Arrhythmias, or irregular rhythms of the heart, can often strike indiscriminately
and without warning.
Torrance Memorial’s Heart Rhythm Center, within the
Lundquist Cardiovascular Institute, now has three labs dedicated to
electrophysiology (EP) tests to assess and diagnose the cause of arrhythmias. The additional labs,
staffed with highly trained personnel, make it easier to schedule procedures
because multiple doctors can run tests at the same time.
It is difficult to calculate exact risk for arrhythmias, given that physicians
witness arrhythmias in a variety of individuals. To gain a deeper understanding,
Sang Yong Ji, MD, a cardiologist associated with
Torrance Memorial’s Heart Rhythm Center who specializes in electrophysiology. As a matter of prevention, Dr. Ji
discusses risks and common symptoms of irregular heart rhythms.
Is it possible to determine your risk for developing arrhythmias?
There is a wide spectrum of arrhythmias, and the risk factors can vary
in each type.
For example, for atrial fibrillation (the most common arrhythmia in humans)
many studies have shown that the following conditions increase its incidence:
obesity, obstructive sleep apnea, advanced age, hypertension, inflammatory
diseases, increased alcohol intake, certain genetic diseases, etc. For
the ventricular arrhythmia (ventricular tachycardia and fibrillation),
coronary artery disease, history of heart attack, decreased pumping function
or enlargement of the heart, sleep apnea, drug overdose, certain genetic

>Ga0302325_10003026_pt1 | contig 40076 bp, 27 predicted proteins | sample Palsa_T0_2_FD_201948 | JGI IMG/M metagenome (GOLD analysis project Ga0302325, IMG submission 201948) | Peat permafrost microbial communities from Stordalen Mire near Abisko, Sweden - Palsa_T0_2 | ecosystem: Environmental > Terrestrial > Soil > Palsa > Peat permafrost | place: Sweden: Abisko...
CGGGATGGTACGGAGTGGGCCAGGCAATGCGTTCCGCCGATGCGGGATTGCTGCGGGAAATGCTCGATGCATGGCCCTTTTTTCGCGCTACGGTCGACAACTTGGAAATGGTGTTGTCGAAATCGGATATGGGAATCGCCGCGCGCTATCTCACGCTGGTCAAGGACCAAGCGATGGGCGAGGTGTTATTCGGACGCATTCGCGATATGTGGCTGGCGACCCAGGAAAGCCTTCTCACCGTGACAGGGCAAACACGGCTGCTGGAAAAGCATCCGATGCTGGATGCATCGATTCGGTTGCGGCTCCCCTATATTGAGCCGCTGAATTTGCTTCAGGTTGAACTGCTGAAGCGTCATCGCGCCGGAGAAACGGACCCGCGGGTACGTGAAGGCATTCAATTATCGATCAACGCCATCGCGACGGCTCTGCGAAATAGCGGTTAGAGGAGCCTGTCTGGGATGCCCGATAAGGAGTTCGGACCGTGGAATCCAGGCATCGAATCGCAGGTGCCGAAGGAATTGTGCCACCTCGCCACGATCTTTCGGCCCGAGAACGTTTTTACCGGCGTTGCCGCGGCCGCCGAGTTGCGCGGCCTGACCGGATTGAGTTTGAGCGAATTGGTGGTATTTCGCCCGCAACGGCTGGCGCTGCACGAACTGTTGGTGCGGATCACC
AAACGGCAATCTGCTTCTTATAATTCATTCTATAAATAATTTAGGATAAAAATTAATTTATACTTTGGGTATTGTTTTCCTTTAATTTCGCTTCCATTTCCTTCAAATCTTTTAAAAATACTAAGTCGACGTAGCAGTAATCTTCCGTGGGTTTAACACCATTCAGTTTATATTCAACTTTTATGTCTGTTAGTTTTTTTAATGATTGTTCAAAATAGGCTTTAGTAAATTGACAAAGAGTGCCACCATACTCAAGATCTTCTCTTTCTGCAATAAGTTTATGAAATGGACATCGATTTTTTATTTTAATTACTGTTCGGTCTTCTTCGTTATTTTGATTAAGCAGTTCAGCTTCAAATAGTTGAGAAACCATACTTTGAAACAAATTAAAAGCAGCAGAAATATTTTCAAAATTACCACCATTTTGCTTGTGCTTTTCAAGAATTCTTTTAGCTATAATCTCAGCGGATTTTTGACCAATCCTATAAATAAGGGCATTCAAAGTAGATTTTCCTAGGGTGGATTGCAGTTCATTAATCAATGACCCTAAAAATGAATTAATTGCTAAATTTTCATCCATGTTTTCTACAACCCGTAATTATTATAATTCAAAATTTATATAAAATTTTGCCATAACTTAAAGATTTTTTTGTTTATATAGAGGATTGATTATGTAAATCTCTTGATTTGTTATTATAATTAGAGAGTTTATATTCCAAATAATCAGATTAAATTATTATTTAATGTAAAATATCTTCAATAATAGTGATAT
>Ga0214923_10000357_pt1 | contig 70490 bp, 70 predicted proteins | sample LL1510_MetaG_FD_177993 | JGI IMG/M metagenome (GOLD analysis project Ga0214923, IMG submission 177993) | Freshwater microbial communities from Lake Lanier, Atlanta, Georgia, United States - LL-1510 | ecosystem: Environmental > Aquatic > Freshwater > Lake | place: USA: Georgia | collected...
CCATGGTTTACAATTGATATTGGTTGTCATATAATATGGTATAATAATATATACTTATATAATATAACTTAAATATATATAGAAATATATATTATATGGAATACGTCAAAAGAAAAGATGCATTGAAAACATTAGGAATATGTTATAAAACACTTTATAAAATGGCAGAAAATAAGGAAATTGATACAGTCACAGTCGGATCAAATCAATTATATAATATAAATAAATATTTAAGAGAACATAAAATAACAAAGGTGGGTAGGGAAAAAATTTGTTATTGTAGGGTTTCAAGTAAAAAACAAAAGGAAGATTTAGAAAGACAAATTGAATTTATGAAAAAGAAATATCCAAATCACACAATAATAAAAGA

diseases, etc. are thought to be the underlying risk factors.
What are the most common symptoms of arrhythmia?
The symptoms can vary widely as well, depending on the type of arrhythmia
and its rate [frequency of the resulting heartbeats]. It can range from
minor “skipped heartbeats and palpitation” to lightheadedness,
shortness of breath, chest discomfort, sudden collapse and seizure.
So is there any advantage to recognizing risk and symptoms?
Yes. Optimization of the risk factors could potentially lower the atrial
fibrillation burden and avoid invasive procedures. And failure to identify
patients with persistent cardiomyopathy, despite optimal medical management,
could miss the golden window of opportunity to provide an implantable
cardioverterdefibrillator for prevention of sudden cardiac death. With
that said, the management of different arrhythmias should be tailored
to each patient after a thorough consideration of the risks and benefits
of each therapeutic option, such as conservative management with close
observation, lifestyle modification, pharmacological intervention and
invasive procedure such as catheter-based ablation and/or cardiac device
Symptoms of Arrhythmia
- A fluttering in your chest
- A racing heartbeat (tachycardia)
- A slow heartbeat (bradycardia)
- Chest pain
- Shortness of breath
- Fainting (syncope) or near fainting